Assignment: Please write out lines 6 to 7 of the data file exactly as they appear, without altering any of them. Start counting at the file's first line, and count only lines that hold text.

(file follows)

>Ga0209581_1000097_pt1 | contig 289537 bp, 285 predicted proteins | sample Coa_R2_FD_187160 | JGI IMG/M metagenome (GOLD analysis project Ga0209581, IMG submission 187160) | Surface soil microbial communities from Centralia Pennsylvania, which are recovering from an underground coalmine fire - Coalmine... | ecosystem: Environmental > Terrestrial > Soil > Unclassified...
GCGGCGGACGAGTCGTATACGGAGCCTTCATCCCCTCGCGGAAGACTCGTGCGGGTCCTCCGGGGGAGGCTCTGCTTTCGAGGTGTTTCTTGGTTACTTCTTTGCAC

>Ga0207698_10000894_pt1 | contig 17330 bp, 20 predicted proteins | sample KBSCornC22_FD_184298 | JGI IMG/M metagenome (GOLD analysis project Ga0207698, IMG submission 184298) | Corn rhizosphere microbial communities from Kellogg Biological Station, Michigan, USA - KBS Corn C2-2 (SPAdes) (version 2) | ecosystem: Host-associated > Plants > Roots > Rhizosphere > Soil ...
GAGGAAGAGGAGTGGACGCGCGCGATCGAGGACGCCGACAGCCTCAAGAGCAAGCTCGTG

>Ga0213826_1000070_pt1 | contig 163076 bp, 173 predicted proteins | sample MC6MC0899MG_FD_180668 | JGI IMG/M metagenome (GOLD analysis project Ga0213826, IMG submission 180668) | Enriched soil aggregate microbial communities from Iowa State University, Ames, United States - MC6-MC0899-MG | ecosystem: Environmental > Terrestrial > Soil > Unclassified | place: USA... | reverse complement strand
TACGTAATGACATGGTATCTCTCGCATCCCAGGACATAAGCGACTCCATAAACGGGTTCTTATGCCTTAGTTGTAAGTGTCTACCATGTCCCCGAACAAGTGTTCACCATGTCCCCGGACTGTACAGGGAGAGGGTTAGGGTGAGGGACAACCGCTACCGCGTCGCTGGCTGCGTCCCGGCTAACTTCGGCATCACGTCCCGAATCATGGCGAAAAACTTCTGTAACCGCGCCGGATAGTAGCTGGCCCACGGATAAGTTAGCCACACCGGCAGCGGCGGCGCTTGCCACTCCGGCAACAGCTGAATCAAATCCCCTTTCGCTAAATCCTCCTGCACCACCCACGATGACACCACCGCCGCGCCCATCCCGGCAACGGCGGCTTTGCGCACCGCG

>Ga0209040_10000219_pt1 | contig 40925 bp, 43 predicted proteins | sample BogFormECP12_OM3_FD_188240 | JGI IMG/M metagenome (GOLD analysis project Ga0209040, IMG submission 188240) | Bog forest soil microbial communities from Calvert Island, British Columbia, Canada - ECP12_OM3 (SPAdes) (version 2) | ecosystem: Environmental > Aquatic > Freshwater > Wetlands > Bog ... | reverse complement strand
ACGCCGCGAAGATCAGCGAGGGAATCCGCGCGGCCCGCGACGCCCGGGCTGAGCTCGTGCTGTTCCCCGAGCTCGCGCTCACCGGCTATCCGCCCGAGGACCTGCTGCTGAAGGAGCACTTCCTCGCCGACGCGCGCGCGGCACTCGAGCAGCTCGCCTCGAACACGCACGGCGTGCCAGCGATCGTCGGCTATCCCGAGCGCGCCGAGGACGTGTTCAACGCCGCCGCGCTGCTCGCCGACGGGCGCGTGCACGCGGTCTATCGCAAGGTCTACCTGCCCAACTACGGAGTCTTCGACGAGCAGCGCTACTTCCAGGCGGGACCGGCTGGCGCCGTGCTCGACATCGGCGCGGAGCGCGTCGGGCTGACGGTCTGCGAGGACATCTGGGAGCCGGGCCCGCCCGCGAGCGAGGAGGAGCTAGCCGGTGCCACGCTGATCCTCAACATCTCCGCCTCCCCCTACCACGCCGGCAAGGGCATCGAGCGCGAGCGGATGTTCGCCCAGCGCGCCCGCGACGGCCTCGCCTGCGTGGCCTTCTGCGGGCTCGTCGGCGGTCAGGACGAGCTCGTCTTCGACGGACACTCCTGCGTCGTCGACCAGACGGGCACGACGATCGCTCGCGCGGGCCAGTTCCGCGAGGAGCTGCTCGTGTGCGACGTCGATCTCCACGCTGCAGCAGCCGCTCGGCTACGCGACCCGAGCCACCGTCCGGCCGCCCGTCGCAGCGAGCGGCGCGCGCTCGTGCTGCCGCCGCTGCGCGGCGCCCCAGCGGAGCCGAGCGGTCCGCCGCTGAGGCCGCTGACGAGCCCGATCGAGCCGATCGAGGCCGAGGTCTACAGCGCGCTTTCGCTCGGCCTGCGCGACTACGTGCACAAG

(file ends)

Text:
TACGTAATGACATGGTATCTCTCGCATCCCAGGACATAAGCGACTCCATAAACGGGTTCTTATGCCTTAGTTGTAAGTGTCTACCATGTCCCCGAACAAGTGTTCACCATGTCCCCGGACTGTACAGGGAGAGGGTTAGGGTGAGGGACAACCGCTACCGCGTCGCTGGCTGCGTCCCGGCTAACTTCGGCATCACGTCCCGAATCATGGCGAAAAACTTCTGTAACCGCGCCGGATAGTAGCTGGCCCACGGATAAGTTAGCCACACCGGCAGCGGCGGCGCTTGCCACTCCGGCAACAGCTGAATCAAATCCCCTTTCGCTAAATCCTCCTGCACCACCCACGATGACACCACCGCCGCGCCCATCCCGGCAACGGCGGCTTTGCGCACCGCG

>Ga0209040_10000219_pt1 | contig 40925 bp, 43 predicted proteins | sample BogFormECP12_OM3_FD_188240 | JGI IMG/M metagenome (GOLD analysis project Ga0209040, IMG submission 188240) | Bog forest soil microbial communities from Calvert Island, British Columbia, Canada - ECP12_OM3 (SPAdes) (version 2) | ecosystem: Environmental > Aquatic > Freshwater > Wetlands > Bog ... | reverse complement strand